During the three years I was a tank commander in West Germany during the Cold War, we rolled through towns, down country roads and along the autobahn in miles-long columns. Our battalion, the 1st-70th Armor, put 54 tanks and nearly 100 support vehicles on the often narrow roads for field training exercises.
Most of the time, the local drivers fell in line behind our columns and waited for us to get out of the way. Sometimes they got impatient.
One night as Bravo Company rolled along a narrow country road near Fulda, a blue Citroen 2CV started passing tanks in the column, swerving back between the tanks to avoid head-on collisions with oncoming traffic.
You would think it is easy to avoid hitting a tank, but in the dark, the edges of a tank are not clear--no marker lights like a semi. And the drive sprockets are in the rear of a tank. The 1750 cubic-inch engine propels the tank through those sprockets.
Here is a view of the sprocket. Smoke from the V-12 diesel engine pours through the center grill, obscuring the back of the tank more.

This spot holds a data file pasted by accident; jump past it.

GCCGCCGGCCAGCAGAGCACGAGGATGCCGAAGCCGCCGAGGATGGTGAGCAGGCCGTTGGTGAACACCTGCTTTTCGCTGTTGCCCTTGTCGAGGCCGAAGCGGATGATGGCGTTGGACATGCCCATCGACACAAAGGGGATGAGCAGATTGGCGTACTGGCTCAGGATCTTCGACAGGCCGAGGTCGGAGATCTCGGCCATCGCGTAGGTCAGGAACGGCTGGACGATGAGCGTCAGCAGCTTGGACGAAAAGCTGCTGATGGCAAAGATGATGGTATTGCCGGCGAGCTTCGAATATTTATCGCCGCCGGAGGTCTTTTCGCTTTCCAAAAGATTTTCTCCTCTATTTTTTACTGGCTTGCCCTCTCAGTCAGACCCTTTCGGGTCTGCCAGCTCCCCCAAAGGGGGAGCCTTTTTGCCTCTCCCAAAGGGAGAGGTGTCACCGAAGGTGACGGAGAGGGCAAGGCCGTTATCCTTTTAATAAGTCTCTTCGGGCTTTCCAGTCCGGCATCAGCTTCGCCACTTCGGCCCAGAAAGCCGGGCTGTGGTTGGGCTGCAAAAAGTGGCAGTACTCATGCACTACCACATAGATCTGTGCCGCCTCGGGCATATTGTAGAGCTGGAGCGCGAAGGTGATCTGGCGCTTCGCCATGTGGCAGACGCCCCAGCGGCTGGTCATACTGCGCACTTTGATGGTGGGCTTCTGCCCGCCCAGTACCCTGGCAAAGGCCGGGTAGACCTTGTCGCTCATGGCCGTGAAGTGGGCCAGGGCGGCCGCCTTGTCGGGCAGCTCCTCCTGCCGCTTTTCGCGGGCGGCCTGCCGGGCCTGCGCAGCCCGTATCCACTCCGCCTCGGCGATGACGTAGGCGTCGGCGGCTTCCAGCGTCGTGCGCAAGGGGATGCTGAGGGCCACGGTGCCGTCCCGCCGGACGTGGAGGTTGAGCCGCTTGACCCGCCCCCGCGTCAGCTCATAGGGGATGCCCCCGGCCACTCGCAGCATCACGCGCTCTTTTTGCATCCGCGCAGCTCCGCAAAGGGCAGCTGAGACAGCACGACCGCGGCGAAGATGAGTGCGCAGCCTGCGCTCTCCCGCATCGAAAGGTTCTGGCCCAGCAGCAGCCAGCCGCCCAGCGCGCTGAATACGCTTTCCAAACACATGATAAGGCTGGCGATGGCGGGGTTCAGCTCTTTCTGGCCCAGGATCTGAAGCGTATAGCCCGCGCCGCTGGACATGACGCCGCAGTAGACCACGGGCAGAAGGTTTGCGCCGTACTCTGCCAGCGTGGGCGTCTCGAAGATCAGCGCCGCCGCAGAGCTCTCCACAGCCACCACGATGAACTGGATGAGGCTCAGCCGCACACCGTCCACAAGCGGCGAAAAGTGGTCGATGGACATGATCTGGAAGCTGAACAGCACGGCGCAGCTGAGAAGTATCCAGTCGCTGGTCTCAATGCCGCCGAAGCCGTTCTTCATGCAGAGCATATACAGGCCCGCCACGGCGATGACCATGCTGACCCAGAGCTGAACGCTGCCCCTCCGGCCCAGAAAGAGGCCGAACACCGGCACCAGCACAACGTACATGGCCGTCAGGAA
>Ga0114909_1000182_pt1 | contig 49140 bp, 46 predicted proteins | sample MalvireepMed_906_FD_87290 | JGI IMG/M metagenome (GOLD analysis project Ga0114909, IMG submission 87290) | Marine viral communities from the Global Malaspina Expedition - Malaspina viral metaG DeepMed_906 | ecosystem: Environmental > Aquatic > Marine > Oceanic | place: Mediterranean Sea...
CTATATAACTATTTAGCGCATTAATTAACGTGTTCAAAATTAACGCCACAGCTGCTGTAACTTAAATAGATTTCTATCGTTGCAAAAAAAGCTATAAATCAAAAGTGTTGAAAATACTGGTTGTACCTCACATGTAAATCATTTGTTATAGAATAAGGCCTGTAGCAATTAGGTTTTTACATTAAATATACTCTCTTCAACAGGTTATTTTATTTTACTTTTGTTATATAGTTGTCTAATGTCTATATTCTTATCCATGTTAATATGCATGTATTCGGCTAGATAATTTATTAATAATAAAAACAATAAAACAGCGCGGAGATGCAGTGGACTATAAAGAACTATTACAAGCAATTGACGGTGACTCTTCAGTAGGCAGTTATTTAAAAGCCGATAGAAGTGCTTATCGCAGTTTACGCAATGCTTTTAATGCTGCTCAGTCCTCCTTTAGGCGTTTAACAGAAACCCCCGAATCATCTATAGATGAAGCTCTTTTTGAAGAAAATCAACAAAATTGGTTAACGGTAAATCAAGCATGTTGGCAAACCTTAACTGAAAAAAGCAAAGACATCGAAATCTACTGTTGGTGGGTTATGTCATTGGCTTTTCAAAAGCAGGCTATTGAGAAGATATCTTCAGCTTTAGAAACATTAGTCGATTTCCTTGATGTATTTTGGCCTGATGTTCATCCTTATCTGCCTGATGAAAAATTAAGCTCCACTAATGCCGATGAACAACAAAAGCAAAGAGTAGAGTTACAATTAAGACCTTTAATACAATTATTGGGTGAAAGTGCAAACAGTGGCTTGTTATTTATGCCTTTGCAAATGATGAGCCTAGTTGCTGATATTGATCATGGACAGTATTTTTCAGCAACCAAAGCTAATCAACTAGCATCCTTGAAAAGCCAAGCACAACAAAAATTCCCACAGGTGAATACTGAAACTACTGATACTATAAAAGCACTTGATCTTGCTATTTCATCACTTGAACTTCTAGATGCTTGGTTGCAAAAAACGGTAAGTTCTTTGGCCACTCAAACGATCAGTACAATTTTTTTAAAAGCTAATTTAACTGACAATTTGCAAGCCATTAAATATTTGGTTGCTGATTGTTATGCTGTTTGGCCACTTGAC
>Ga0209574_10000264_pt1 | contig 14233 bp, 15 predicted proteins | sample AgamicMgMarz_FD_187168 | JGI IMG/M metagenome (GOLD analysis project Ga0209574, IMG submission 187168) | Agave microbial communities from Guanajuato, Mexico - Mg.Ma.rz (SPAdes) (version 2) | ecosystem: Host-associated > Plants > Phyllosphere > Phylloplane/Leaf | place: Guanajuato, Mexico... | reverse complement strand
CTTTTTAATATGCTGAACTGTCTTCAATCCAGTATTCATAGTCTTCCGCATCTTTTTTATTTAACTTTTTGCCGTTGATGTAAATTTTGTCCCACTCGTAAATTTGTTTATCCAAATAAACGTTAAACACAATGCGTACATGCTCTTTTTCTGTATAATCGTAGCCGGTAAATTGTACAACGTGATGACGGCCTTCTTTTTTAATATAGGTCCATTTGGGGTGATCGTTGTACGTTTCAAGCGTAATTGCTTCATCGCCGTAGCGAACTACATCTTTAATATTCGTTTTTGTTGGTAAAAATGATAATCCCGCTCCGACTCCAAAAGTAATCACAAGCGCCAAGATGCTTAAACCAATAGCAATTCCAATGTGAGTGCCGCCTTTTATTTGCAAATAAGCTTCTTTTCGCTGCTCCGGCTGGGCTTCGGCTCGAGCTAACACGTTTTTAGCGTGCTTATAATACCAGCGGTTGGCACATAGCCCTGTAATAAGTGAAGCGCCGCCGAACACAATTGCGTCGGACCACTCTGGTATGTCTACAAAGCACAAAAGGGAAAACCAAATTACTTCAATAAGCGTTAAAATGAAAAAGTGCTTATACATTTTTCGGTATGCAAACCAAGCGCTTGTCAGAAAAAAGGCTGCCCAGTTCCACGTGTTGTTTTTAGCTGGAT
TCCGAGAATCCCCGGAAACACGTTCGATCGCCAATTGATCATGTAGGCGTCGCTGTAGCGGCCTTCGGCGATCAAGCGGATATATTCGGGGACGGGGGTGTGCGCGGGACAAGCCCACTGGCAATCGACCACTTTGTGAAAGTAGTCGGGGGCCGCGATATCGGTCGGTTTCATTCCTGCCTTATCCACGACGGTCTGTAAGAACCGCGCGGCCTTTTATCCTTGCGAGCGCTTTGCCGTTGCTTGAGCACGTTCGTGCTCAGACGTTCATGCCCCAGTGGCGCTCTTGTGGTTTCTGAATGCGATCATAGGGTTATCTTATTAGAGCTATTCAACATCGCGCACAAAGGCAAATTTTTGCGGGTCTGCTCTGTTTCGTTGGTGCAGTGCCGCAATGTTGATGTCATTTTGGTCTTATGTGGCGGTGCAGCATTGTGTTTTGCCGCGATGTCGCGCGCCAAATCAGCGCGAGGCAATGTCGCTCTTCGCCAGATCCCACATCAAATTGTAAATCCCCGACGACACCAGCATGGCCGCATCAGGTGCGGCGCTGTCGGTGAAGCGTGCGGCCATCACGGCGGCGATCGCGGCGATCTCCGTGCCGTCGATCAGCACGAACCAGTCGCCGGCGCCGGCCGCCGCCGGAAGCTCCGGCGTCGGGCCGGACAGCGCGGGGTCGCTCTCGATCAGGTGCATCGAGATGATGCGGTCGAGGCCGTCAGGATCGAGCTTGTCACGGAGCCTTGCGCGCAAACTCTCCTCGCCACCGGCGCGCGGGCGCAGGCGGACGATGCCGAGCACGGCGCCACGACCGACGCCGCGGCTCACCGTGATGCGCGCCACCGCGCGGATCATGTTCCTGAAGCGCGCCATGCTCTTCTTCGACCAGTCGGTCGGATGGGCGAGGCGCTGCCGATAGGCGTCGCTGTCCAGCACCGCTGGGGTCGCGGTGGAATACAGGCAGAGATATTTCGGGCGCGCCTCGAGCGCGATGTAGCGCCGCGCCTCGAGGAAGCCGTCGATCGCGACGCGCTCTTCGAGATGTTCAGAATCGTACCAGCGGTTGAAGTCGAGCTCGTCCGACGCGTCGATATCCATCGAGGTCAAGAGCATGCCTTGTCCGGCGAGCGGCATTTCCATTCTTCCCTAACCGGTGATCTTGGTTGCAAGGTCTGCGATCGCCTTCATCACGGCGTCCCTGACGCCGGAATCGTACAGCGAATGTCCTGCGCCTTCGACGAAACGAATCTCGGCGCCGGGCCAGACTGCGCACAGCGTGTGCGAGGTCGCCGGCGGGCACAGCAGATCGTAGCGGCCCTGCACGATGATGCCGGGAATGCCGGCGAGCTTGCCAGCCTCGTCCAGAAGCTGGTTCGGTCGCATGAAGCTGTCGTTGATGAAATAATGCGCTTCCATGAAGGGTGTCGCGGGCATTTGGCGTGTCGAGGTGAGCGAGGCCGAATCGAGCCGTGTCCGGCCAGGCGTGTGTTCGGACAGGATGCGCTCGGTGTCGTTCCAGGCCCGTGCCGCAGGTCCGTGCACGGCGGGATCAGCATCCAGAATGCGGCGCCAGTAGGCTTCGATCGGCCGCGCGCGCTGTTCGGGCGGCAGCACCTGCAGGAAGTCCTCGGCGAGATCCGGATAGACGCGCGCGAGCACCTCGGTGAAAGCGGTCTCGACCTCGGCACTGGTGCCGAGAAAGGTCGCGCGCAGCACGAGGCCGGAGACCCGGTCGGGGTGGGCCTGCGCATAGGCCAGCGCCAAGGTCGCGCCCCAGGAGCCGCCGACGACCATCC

Two medics following the column ran to check the driver and passenger of the car. All columns also had a jeep following with a German and an American officer and a lot of cash ready to pay claims for damage on the spot. That jeep drove to the crash site. Within another minute, the Polezei, German police, were at the scene. The driver of the tank was a mess thinking he was in trouble for the accident.
The Polezei looked at the driver, waved off the settlement officers and the medics and said, "Betrunken." Drunk. They marched the driver to their car and took him away and told us to move on.
The driver was drunk. It was his fault. We moved on. No breathalyzers, no legal niceties. Justice is swift on German roads.